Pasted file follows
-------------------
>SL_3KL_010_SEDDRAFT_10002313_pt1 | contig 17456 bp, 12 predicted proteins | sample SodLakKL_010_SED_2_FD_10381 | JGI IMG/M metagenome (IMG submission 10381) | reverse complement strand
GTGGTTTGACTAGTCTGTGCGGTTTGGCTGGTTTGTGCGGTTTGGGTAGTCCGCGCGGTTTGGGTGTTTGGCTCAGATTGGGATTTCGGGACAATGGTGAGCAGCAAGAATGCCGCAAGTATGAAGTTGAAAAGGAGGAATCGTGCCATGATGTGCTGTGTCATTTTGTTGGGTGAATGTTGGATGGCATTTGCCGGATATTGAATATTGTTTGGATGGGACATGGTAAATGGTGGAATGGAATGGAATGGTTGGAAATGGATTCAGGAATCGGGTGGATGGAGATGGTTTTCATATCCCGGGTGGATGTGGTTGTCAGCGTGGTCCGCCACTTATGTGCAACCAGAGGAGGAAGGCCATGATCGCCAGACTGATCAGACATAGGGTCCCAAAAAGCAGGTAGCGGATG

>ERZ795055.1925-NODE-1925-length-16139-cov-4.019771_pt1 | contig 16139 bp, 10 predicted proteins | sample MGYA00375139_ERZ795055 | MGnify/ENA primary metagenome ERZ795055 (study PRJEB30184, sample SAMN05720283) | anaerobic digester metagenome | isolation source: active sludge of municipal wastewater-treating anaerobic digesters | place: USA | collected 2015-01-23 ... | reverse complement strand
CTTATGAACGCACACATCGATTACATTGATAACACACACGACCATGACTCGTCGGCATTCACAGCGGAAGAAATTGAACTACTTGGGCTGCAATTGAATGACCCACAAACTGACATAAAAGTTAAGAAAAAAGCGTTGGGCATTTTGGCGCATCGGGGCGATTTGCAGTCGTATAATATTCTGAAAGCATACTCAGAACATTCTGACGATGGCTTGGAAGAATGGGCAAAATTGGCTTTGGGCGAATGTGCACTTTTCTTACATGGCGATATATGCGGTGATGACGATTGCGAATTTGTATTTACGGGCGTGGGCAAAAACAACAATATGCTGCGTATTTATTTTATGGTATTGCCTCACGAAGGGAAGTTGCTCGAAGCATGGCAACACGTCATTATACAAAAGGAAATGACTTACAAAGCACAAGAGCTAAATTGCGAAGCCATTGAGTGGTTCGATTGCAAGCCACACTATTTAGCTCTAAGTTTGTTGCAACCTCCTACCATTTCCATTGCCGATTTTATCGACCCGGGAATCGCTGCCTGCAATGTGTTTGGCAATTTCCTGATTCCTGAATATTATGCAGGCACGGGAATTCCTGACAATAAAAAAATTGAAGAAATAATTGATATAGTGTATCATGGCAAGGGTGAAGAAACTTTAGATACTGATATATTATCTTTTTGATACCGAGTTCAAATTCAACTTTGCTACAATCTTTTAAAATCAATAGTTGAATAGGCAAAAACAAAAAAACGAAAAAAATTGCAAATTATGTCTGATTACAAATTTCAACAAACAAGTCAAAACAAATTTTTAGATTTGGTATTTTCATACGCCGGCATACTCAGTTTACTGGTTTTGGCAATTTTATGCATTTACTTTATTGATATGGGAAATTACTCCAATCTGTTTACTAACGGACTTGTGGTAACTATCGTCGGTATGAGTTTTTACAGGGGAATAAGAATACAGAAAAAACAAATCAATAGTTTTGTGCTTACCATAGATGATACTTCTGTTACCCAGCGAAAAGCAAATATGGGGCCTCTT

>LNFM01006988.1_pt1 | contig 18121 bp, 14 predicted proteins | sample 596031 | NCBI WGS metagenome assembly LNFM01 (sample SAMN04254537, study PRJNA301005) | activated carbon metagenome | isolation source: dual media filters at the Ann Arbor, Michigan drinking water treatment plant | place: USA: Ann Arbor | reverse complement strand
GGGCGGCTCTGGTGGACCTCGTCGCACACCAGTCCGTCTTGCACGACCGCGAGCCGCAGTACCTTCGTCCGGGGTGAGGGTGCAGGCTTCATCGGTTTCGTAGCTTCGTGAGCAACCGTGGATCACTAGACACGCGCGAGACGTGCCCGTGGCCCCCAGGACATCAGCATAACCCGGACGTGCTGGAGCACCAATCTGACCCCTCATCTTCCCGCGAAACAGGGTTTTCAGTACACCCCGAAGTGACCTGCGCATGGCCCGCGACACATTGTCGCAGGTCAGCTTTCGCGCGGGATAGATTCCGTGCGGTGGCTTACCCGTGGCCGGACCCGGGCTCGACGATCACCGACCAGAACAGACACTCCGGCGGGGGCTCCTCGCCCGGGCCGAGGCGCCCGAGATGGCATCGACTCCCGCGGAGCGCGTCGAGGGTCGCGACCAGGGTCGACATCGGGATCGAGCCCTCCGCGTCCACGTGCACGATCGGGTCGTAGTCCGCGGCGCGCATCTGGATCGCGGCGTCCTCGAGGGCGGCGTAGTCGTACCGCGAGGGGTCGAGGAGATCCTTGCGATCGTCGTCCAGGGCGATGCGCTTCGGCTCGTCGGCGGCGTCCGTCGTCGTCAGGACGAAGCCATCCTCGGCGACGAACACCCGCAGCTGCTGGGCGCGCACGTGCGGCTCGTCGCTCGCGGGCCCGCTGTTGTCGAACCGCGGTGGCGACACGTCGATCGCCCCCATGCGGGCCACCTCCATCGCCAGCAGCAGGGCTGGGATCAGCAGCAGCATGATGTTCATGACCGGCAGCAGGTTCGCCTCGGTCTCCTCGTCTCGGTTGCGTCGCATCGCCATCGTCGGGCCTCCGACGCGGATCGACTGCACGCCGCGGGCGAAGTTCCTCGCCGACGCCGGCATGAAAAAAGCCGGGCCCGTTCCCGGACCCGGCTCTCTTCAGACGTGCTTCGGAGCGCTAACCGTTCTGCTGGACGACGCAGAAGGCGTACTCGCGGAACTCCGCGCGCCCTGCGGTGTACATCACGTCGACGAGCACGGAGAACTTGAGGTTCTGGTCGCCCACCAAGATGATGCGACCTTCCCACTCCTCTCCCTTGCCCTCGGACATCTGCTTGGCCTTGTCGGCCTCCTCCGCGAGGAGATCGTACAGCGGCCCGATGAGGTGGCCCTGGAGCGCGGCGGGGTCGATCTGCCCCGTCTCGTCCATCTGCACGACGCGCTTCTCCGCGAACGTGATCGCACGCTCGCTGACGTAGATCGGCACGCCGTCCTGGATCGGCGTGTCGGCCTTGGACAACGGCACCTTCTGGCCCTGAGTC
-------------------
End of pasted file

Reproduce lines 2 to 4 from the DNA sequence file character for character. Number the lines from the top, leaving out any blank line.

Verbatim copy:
GTGGTTTGACTAGTCTGTGCGGTTTGGCTGGTTTGTGCGGTTTGGGTAGTCCGCGCGGTTTGGGTGTTTGGCTCAGATTGGGATTTCGGGACAATGGTGAGCAGCAAGAATGCCGCAAGTATGAAGTTGAAAAGGAGGAATCGTGCCATGATGTGCTGTGTCATTTTGTTGGGTGAATGTTGGATGGCATTTGCCGGATATTGAATATTGTTTGGATGGGACATGGTAAATGGTGGAATGGAATGGAATGGTTGGAAATGGATTCAGGAATCGGGTGGATGGAGATGGTTTTCATATCCCGGGTGGATGTGGTTGTCAGCGTGGTCCGCCACTTATGTGCAACCAGAGGAGGAAGGCCATGATCGCCAGACTGATCAGACATAGGGTCCCAAAAAGCAGGTAGCGGATG

>ERZ795055.1925-NODE-1925-length-16139-cov-4.019771_pt1 | contig 16139 bp, 10 predicted proteins | sample MGYA00375139_ERZ795055 | MGnify/ENA primary metagenome ERZ795055 (study PRJEB30184, sample SAMN05720283) | anaerobic digester metagenome | isolation source: active sludge of municipal wastewater-treating anaerobic digesters | place: USA | collected 2015-01-23 ... | reverse complement strand
CTTATGAACGCACACATCGATTACATTGATAACACACACGACCATGACTCGTCGGCATTCACAGCGGAAGAAATTGAACTACTTGGGCTGCAATTGAATGACCCACAAACTGACATAAAAGTTAAGAAAAAAGCGTTGGGCATTTTGGCGCATCGGGGCGATTTGCAGTCGTATAATATTCTGAAAGCATACTCAGAACATTCTGACGATGGCTTGGAAGAATGGGCAAAATTGGCTTTGGGCGAATGTGCACTTTTCTTACATGGCGATATATGCGGTGATGACGATTGCGAATTTGTATTTACGGGCGTGGGCAAAAACAACAATATGCTGCGTATTTATTTTATGGTATTGCCTCACGAAGGGAAGTTGCTCGAAGCATGGCAACACGTCATTATACAAAAGGAAATGACTTACAAAGCACAAGAGCTAAATTGCGAAGCCATTGAGTGGTTCGATTGCAAGCCACACTATTTAGCTCTAAGTTTGTTGCAACCTCCTACCATTTCCATTGCCGATTTTATCGACCCGGGAATCGCTGCCTGCAATGTGTTTGGCAATTTCCTGATTCCTGAATATTATGCAGGCACGGGAATTCCTGACAATAAAAAAATTGAAGAAATAATTGATATAGTGTATCATGGCAAGGGTGAAGAAACTTTAGATACTGATATATTATCTTTTTGATACCGAGTTCAAATTCAACTTTGCTACAATCTTTTAAAATCAATAGTTGAATAGGCAAAAACAAAAAAACGAAAAAAATTGCAAATTATGTCTGATTACAAATTTCAACAAACAAGTCAAAACAAATTTTTAGATTTGGTATTTTCATACGCCGGCATACTCAGTTTACTGGTTTTGGCAATTTTATGCATTTACTTTATTGATATGGGAAATTACTCCAATCTGTTTACTAACGGACTTGTGGTAACTATCGTCGGTATGAGTTTTTACAGGGGAATAAGAATACAGAAAAAACAAATCAATAGTTTTGTGCTTACCATAGATGATACTTCTGTTACCCAGCGAAAAGCAAATATGGGGCCTCTT